Hi Jing,

I have finished most of the coding translation work of CELT, and now I am

testing several modules to make sure it works fine.

Good news

My result is worse than the result of the c code, whose snr is generally

around 140dB. And from the above results we can see, the longer the nfft is,

the worse snr it brings. So I guess this is caused by the error accumulate.

But my result is still OK, because from the author's mdct-test.c, the >60dB

result is correct.

Of course, being above the 'poor-ness' threshold is great, but it

would be even better if we can find out where this discrepancy comes

from !

I use float type during the algorithm, just exactly like the c. And as far

as I know, the format of float type in c and java is the same(IEEE 754). So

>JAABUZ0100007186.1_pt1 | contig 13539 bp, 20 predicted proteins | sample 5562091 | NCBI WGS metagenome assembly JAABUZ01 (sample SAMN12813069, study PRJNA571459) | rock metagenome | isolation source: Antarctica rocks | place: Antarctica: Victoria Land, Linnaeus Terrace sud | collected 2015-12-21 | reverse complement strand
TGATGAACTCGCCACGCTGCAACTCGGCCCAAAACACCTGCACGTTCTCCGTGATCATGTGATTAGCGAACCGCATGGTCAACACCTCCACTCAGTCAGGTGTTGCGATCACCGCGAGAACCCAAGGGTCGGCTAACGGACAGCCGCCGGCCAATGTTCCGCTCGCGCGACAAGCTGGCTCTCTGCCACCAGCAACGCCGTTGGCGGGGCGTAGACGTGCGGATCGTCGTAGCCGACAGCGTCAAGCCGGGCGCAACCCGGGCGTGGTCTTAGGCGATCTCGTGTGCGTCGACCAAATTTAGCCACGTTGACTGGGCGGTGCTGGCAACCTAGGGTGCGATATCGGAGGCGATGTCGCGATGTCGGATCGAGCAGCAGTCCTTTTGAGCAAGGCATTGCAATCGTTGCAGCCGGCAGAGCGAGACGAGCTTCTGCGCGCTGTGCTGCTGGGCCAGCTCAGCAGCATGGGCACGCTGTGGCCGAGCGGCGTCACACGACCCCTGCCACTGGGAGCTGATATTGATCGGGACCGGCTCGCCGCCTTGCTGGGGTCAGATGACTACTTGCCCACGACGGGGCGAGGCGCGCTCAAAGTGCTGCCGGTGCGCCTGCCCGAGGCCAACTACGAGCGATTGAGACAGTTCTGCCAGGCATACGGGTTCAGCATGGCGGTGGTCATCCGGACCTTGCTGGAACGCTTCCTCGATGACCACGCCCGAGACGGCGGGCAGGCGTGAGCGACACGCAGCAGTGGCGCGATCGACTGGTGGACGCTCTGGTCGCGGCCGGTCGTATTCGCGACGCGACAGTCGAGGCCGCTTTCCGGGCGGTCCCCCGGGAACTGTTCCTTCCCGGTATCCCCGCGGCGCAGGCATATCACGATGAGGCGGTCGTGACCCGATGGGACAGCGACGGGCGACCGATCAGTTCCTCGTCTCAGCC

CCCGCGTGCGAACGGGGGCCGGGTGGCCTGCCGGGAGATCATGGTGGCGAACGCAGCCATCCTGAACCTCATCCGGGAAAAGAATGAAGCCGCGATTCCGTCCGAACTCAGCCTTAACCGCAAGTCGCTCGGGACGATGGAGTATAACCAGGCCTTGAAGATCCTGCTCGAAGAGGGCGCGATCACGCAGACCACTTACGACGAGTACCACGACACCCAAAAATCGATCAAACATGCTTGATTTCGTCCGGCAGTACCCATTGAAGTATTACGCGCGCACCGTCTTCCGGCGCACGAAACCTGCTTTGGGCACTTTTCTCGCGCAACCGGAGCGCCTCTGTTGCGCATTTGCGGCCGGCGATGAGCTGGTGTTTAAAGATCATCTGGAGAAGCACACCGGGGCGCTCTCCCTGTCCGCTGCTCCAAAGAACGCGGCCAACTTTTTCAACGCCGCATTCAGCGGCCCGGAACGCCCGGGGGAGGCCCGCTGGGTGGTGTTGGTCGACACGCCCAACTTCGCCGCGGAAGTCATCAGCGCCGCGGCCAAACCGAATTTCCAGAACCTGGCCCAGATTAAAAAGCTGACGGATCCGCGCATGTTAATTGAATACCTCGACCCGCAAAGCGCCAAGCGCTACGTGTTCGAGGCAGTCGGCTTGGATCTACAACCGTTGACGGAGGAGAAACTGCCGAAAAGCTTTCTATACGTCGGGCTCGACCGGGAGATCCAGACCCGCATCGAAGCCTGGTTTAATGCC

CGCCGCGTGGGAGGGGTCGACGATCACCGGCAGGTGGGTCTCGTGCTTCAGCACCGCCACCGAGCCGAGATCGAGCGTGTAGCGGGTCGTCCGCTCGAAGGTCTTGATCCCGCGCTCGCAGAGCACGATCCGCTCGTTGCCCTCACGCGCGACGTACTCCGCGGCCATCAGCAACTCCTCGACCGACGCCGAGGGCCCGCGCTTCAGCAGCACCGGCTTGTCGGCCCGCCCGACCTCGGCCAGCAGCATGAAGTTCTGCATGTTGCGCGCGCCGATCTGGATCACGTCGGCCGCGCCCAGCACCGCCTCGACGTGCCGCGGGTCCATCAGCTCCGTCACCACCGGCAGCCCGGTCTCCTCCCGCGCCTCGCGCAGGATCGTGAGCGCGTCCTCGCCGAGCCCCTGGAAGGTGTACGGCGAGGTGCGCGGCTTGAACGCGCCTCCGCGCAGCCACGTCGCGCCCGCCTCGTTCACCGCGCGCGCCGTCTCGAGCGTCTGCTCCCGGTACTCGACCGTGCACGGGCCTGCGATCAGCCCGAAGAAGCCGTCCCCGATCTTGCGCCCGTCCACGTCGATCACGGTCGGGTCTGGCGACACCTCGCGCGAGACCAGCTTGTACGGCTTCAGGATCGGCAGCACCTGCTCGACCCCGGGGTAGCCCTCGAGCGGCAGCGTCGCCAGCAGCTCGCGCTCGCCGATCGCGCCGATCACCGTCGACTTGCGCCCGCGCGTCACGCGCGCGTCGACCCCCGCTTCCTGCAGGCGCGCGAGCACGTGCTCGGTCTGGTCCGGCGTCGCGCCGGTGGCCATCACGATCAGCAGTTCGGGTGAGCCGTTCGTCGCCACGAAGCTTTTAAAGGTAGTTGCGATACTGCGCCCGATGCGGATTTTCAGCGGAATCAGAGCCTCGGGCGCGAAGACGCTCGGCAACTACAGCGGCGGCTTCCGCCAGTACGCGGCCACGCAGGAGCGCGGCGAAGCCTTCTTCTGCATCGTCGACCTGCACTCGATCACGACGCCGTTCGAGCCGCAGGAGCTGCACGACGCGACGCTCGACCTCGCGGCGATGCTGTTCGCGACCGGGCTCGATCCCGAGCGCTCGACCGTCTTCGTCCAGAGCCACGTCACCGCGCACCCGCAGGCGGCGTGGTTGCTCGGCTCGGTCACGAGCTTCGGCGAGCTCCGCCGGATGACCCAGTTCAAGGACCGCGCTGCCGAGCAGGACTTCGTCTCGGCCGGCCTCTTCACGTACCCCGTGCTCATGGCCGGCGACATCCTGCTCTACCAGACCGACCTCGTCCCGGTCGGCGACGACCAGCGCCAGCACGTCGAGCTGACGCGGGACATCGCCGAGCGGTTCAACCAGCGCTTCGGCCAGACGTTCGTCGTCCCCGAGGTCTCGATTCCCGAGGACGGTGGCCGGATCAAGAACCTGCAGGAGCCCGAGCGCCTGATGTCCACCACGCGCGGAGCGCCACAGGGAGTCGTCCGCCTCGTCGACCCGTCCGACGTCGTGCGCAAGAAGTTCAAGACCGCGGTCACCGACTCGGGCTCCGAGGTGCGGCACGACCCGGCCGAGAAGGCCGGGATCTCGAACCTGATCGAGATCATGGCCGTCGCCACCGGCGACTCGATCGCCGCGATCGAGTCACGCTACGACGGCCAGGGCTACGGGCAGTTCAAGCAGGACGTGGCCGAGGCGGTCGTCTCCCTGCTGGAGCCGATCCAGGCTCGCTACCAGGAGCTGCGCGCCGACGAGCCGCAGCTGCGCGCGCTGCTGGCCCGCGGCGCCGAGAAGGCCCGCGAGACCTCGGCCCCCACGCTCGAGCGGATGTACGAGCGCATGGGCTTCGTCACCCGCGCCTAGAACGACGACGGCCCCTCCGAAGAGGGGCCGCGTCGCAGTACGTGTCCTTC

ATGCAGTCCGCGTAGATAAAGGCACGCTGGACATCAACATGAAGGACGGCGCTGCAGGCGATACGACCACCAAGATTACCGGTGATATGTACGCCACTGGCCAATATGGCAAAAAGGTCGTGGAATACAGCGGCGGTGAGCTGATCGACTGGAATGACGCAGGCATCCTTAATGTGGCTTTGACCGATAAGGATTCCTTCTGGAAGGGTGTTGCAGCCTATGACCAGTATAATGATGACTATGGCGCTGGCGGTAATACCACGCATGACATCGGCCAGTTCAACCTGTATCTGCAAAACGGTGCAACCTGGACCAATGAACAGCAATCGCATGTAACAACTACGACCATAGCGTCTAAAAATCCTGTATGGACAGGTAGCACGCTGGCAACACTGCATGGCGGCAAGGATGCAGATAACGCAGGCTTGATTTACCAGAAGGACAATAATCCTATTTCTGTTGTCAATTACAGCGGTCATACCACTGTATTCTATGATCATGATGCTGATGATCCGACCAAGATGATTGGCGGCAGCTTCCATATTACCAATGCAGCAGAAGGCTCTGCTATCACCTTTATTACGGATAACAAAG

Technically speaking, IEEE 754 is also a container, somewhat like AVI

files can contain anything from raw images to xvid bitstream.

So IEEE 754 defines several formats, the most famous two being

'simple' and 'double' precision. They are respectively 32 and 64 bits

wide. In C language, float is IEEE 754's simple precision, and double

is IEEE 754's double precision. This can be easily checked, and it is

the case at least on my machines. For Java, as far as I know, it is

the same, as suggested here

http://java.sun.com/docs/books/tutorial/java/nutsandbolts/datatypes.html

I don't understand why they have different errors. I remember both Lubo and

Jean metioned the floating point precition problem.

I wish I hadn't, because now that I have investigated the topic, I

feel pretty upset

Now I don't know how badly the float precision errors affect the codec.

Later I'll see.

So, why do the computation results differ ?! There is no easy answer,

however here is a quote :

"Java’s floating-point expression-evaluation turns into Numerical Junk".